After blowback, Blackwell scraps her sidewalk bill

At last week’s City Council session Jannie Blackwell introduced a short bill requiring that anyone wishing to place a bench, planter, or street furniture on a public sidewalk would first need to get the support of their district council person.

The bill crept into the public consciousness over the weekend. By Monday morning a tsunami of discontent engulfed the West Philadelphia councilwoman’s office. The urbanist political group Fifth Square launched an online petition against Blackwell’s effort that garnered 500 signatures in less than two hours.  Blog posts popped up lambasting it.

Blackwell says her office fielded enough phone calls from concerned constituents that by mid-afternoon on Monday, she’d decided to indefinitely table her proposal.

“I’m sorry about this bill, I didn’t know there was so much controversy about it,” Blackwell told PlanPhilly after describing her intention to scrap the legislation. “I had a senior call me and say she didn’t want anybody bothering her planter. We weren’t trying to hurt anybody, so we’re just going to hold everything.”

A permit is already required from the Department of License and Inspections to place street furniture or planters on a public sidewalk. The bill would have required applicants to first get the permission of their councilperson.

“Each district council person represents 160,000 residents,” says Jake Liefer of the 5th Square. “I can’t imagine what would happen if something like this were actually enforced. The ramifications it would have for city council…it would shut them down.  It would be overwhelming.”

There is much speculation about what spurred Blackwell to introduce the bill. The University City District frequently engages in small-scale efforts to improve the streetscape and sidewalk within its boundaries, which fall within Blackwell’s district. Most recently they installed a new bench for transit riders at the intersection of Baltimore and 47th Street. Other efforts include The Porch at 30th Street Station and a series of traffic calming efforts on Baltimore Avenue.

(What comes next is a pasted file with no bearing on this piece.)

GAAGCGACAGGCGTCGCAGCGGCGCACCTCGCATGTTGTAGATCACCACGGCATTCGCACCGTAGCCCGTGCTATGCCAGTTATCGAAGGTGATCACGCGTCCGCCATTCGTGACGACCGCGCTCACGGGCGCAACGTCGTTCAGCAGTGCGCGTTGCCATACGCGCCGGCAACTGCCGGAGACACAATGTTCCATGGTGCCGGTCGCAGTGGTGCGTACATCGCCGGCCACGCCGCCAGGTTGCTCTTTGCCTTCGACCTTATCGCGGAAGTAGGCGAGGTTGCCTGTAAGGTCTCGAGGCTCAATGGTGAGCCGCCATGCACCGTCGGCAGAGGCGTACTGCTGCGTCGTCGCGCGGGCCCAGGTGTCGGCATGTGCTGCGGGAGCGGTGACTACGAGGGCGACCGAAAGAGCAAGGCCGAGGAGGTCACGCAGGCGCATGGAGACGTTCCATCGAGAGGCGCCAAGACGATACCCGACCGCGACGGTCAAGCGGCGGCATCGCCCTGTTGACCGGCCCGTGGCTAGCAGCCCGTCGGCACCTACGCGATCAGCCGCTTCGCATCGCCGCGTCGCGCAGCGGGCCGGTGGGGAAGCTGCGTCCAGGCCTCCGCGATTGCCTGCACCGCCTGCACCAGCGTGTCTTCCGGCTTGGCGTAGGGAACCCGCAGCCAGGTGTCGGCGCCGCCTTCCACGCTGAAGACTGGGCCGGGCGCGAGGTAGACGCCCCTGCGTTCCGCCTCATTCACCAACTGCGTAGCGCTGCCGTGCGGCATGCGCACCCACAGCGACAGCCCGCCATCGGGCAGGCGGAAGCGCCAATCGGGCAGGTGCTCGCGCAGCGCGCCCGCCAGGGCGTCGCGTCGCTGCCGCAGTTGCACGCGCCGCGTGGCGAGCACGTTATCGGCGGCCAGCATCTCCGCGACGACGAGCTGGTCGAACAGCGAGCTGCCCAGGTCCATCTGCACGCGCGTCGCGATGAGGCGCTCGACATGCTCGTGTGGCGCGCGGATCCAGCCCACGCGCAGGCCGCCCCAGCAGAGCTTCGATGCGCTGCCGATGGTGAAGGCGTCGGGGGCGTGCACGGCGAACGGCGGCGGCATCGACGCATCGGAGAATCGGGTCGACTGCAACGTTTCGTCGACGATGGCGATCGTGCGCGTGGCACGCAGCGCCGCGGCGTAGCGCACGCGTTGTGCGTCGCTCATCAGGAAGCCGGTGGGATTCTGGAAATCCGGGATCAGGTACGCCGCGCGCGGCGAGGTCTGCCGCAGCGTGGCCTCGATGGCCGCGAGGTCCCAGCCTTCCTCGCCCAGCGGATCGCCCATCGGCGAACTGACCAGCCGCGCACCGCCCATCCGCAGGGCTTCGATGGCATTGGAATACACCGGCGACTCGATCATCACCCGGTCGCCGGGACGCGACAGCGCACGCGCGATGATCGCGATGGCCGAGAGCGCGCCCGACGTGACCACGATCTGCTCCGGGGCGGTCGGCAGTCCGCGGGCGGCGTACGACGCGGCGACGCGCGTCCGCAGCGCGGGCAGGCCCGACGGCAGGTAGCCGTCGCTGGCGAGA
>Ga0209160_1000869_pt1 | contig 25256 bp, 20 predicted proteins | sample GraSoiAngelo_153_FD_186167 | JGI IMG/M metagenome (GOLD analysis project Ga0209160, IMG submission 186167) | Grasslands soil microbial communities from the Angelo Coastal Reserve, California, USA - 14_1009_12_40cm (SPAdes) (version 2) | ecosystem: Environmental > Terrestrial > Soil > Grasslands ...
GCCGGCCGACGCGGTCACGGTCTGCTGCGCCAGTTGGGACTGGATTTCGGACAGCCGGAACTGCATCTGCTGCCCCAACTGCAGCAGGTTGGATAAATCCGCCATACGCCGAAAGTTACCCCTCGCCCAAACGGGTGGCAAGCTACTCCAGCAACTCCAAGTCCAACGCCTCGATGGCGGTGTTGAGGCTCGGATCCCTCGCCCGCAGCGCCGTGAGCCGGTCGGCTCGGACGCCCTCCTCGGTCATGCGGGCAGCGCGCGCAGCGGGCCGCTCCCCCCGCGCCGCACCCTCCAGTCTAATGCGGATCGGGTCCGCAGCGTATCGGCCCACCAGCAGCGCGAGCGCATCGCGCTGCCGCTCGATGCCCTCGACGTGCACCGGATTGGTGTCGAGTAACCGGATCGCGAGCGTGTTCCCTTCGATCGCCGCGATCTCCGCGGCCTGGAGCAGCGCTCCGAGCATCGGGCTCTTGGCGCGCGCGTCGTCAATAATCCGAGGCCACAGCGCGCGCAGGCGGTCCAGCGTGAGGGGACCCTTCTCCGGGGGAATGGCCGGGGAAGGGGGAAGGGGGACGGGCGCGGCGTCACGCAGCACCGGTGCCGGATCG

“Our understanding of the sidewalk behavior bill is that it was introduced to manage vendor-related issues,” says Chris Richman, communications manager with the University City District. “With regard to street furniture and other amenities, the Councilwoman has been a very progressive partner to UCD and others on a wide variety of impactful placemaking measures over the years.”

Asked what prompted her to introduce the sidewalk bill, Blackwell tells PlanPhily her staff were getting calls from long-established vendors in the University City area who resented encroachments on their current uses of the public sidewalk.

“We didn’t want people who had been there for years to be hurt,” says Blackwell. “Some little vending programs were all of a sudden told that they have to move because they want to put in bikes or something. They felt they were being displaced because something else came and they weren’t even being notified.”

Asked where these vendors were based Blackwell conferred with staffers and said, “University City area vendors and UCD. So, we’ll talk with everybody and try to please everybody.”

Blackwell says that she will instead try to have a meeting with University City District and other concerned parties instead of trying to legislate the issue.

Update: Councilwoman Blackwell’s office tells PlanPhilly that the bill should have only been targeted towards commercial properties, but that the language was written far too broadly. They are not sure, at this juncture, whether it will be reintroduced.


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